As a program that deals with a narrow and unrepresentative group of vulnerable and generally disadvantaged citizens with
whom upper-middle-class bureaucrats do not readily empathize, AFDC is at a disadvantage compared to programs serving a broad cross-section of the population. Between 1935 and 1962, when AFDC was administered by SSB/SSA, the program executives who were so dedicated to social security exhibited far less enthusiasm for the public assistance program. Even after AFDC became an organizationally coequal division of HEW, program officials did not display the resourcefulness and commitment that characterized their counterparts at social security. The joint national-state character of the program surely impedes administrators' efforts, but the crusade to keep the elderly and the disabled from joining the poor has never been extended to those who are poor.
National elected officials have similarly evaded a strong commitment to AFDC and related public assistance issues. With the exception of Ford, every president since Roosevelt has taken some important initiative with respect to welfare reform, but only Johnson found these programs compelling enough to make persistent efforts on their behalf in the face of congressional opposition. In Congress, as noted earlier, interest in AFDC is sparse and more concerned with formulas for federal cost-sharing than program design or success.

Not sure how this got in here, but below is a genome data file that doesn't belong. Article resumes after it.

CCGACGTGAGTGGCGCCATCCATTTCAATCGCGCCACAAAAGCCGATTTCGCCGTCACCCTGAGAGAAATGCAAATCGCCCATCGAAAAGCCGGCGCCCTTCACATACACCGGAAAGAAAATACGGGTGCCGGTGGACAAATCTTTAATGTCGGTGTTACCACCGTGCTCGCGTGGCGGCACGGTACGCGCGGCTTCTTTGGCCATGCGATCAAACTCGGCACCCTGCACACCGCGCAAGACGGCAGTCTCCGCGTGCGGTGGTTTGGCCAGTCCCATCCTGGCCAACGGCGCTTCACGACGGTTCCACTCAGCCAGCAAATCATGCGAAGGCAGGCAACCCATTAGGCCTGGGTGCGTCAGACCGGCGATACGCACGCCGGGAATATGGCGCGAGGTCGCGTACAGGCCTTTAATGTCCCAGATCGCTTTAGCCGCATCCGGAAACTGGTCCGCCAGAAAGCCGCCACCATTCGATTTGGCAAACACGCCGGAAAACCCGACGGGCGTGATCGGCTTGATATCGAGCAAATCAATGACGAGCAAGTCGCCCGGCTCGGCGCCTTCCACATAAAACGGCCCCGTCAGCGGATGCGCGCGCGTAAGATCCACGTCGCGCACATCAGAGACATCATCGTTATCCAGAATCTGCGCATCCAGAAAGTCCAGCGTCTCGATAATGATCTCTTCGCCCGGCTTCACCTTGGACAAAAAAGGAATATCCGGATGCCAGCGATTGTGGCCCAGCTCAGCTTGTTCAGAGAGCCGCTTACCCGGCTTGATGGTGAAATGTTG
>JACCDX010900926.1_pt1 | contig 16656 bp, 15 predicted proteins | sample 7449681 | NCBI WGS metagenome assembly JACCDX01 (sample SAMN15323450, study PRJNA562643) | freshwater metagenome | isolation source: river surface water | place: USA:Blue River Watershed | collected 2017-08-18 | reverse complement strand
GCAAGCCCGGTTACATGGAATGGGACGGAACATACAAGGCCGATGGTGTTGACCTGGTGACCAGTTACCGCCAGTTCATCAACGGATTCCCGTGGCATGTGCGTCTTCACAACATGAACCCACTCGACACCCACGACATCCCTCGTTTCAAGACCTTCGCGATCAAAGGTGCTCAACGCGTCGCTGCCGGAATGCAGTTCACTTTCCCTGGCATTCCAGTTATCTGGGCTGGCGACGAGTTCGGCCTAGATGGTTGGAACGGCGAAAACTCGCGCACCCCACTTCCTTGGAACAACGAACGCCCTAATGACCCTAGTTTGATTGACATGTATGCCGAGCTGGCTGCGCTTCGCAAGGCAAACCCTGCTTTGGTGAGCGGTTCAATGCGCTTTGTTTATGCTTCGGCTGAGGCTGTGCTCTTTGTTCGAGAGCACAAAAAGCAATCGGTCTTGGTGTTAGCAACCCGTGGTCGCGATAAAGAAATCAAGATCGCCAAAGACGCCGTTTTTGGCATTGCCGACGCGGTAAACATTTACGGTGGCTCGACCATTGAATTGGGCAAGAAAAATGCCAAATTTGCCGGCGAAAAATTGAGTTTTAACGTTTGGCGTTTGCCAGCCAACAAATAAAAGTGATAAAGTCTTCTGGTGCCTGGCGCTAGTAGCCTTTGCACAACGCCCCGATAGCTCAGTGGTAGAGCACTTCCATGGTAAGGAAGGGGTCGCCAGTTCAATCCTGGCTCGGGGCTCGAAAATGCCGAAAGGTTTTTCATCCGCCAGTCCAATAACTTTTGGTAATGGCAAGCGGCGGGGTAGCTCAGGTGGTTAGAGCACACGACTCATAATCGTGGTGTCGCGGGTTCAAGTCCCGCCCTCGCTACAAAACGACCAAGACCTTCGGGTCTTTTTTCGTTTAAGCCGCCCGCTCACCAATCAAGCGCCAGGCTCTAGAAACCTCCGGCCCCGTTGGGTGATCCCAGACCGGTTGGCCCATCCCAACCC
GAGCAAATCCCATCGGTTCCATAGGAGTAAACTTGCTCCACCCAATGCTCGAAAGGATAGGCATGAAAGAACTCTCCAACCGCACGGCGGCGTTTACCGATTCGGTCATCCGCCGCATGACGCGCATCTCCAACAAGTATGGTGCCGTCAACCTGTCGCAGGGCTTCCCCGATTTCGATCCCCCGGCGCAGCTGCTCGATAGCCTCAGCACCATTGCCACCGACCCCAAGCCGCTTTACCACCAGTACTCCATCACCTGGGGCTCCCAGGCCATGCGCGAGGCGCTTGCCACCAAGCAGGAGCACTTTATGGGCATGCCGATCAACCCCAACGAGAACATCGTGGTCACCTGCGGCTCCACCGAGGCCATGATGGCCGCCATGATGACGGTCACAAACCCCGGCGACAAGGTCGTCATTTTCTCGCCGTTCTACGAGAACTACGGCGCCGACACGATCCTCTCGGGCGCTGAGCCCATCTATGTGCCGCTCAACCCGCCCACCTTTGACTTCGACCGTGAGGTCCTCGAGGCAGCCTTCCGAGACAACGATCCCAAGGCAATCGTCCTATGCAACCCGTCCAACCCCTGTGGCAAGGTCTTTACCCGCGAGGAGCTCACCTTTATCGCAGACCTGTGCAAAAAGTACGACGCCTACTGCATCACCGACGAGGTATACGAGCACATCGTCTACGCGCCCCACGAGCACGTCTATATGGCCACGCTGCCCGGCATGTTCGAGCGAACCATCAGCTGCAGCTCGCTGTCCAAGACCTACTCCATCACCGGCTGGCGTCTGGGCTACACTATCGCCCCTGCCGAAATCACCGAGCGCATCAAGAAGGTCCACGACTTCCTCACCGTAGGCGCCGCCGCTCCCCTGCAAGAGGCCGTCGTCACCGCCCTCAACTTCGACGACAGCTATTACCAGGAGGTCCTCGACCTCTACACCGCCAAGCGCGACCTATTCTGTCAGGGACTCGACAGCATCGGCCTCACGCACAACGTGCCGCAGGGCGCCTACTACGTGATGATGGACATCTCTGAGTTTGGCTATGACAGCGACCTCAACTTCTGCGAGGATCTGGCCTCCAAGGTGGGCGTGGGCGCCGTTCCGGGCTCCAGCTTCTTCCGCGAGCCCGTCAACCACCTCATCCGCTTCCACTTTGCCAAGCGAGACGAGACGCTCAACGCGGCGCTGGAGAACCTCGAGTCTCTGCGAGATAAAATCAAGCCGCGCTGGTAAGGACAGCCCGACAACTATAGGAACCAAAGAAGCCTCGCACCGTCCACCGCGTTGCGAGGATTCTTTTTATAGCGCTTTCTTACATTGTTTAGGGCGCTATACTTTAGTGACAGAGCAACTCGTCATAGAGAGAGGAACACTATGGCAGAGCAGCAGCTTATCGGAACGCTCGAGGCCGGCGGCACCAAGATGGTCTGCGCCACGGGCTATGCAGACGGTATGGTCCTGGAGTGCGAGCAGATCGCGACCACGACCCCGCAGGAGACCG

From the perspective of the federal government, state and local officials are third-party providers of various sorts. Characteristically these providers have priorities that differ from those of AFDC's federal program executives. A few states offer aid that exceeds federal guidelines, but other states are reluctant to adhere to the spirit of the law, particularly in the implementation of the social service components. Two key problems have been the use of private contractors whose agendas do not match program objectives and the misappropriation of federal cost-sharing available for social services to finance routine administrative operations.